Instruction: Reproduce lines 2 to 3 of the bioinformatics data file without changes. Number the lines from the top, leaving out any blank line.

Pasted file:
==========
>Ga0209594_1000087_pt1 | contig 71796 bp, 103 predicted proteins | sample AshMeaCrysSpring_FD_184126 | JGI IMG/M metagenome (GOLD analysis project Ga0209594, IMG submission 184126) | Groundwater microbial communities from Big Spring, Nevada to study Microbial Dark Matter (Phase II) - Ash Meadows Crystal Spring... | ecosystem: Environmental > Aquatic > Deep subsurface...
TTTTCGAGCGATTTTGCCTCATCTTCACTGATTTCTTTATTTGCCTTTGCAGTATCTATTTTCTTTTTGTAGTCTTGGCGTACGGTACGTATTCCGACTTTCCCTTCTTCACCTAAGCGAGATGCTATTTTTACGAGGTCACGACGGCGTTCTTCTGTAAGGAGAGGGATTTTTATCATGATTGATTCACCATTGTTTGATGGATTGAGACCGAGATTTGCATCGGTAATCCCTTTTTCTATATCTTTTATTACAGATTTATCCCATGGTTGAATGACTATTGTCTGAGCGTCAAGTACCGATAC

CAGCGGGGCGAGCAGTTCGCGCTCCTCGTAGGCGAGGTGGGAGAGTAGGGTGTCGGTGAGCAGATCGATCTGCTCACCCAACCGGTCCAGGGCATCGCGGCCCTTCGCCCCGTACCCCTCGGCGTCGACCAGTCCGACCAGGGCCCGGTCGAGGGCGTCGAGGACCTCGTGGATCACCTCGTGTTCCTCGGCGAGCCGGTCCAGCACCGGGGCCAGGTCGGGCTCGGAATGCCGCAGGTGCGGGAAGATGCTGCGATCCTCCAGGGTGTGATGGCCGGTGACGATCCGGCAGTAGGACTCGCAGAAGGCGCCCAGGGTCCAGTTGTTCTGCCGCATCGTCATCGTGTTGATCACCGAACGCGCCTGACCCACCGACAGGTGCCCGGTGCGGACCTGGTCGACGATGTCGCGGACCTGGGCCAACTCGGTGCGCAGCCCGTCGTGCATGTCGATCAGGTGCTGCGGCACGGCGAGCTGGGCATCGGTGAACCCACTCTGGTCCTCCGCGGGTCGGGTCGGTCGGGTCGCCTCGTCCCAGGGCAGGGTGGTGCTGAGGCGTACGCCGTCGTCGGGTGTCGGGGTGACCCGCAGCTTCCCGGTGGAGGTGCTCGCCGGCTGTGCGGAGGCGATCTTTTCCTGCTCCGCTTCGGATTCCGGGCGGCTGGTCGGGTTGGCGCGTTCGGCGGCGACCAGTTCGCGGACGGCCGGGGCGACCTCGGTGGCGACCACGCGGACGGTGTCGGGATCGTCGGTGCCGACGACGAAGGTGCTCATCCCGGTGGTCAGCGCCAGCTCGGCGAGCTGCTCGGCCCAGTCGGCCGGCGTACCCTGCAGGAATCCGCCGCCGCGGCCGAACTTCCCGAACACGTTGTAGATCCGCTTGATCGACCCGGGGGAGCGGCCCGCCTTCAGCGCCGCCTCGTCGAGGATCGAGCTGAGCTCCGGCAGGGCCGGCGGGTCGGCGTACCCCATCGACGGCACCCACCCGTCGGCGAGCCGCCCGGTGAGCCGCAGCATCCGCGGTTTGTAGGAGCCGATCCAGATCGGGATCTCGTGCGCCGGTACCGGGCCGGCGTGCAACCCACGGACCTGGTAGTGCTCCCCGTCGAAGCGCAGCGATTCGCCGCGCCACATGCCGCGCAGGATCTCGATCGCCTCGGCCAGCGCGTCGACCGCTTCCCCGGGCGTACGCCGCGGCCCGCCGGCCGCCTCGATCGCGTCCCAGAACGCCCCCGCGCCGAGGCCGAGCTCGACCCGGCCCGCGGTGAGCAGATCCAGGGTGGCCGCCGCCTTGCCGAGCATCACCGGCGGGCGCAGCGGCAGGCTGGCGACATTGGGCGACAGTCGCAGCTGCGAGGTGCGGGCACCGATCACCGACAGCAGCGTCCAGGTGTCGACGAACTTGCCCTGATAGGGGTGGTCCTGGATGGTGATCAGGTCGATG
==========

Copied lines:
TTTTCGAGCGATTTTGCCTCATCTTCACTGATTTCTTTATTTGCCTTTGCAGTATCTATTTTCTTTTTGTAGTCTTGGCGTACGGTACGTATTCCGACTTTCCCTTCTTCACCTAAGCGAGATGCTATTTTTACGAGGTCACGACGGCGTTCTTCTGTAAGGAGAGGGATTTTTATCATGATTGATTCACCATTGTTTGATGGATTGAGACCGAGATTTGCATCGGTAATCCCTTTTTCTATATCTTTTATTACAGATTTATCCCATGGTTGAATGACTATTGTCTGAGCGTCAAGTACCGATAC

CAGCGGGGCGAGCAGTTCGCGCTCCTCGTAGGCGAGGTGGGAGAGTAGGGTGTCGGTGAGCAGATCGATCTGCTCACCCAACCGGTCCAGGGCATCGCGGCCCTTCGCCCCGTACCCCTCGGCGTCGACCAGTCCGACCAGGGCCCGGTCGAGGGCGTCGAGGACCTCGTGGATCACCTCGTGTTCCTCGGCGAGCCGGTCCAGCACCGGGGCCAGGTCGGGCTCGGAATGCCGCAGGTGCGGGAAGATGCTGCGATCCTCCAGGGTGTGATGGCCGGTGACGATCCGGCAGTAGGACTCGCAGAAGGCGCCCAGGGTCCAGTTGTTCTGCCGCATCGTCATCGTGTTGATCACCGAACGCGCCTGACCCACCGACAGGTGCCCGGTGCGGACCTGGTCGACGATGTCGCGGACCTGGGCCAACTCGGTGCGCAGCCCGTCGTGCATGTCGATCAGGTGCTGCGGCACGGCGAGCTGGGCATCGGTGAACCCACTCTGGTCCTCCGCGGGTCGGGTCGGTCGGGTCGCCTCGTCCCAGGGCAGGGTGGTGCTGAGGCGTACGCCGTCGTCGGGTGTCGGGGTGACCCGCAGCTTCCCGGTGGAGGTGCTCGCCGGCTGTGCGGAGGCGATCTTTTCCTGCTCCGCTTCGGATTCCGGGCGGCTGGTCGGGTTGGCGCGTTCGGCGGCGACCAGTTCGCGGACGGCCGGGGCGACCTCGGTGGCGACCACGCGGACGGTGTCGGGATCGTCGGTGCCGACGACGAAGGTGCTCATCCCGGTGGTCAGCGCCAGCTCGGCGAGCTGCTCGGCCCAGTCGGCCGGCGTACCCTGCAGGAATCCGCCGCCGCGGCCGAACTTCCCGAACACGTTGTAGATCCGCTTGATCGACCCGGGGGAGCGGCCCGCCTTCAGCGCCGCCTCGTCGAGGATCGAGCTGAGCTCCGGCAGGGCCGGCGGGTCGGCGTACCCCATCGACGGCACCCACCCGTCGGCGAGCCGCCCGGTGAGCCGCAGCATCCGCGGTTTGTAGGAGCCGATCCAGATCGGGATCTCGTGCGCCGGTACCGGGCCGGCGTGCAACCCACGGACCTGGTAGTGCTCCCCGTCGAAGCGCAGCGATTCGCCGCGCCACATGCCGCGCAGGATCTCGATCGCCTCGGCCAGCGCGTCGACCGCTTCCCCGGGCGTACGCCGCGGCCCGCCGGCCGCCTCGATCGCGTCCCAGAACGCCCCCGCGCCGAGGCCGAGCTCGACCCGGCCCGCGGTGAGCAGATCCAGGGTGGCCGCCGCCTTGCCGAGCATCACCGGCGGGCGCAGCGGCAGGCTGGCGACATTGGGCGACAGTCGCAGCTGCGAGGTGCGGGCACCGATCACCGACAGCAGCGTCCAGGTGTCGACGAACTTGCCCTGATAGGGGTGGTCCTGGATGGTGATCAGGTCGATG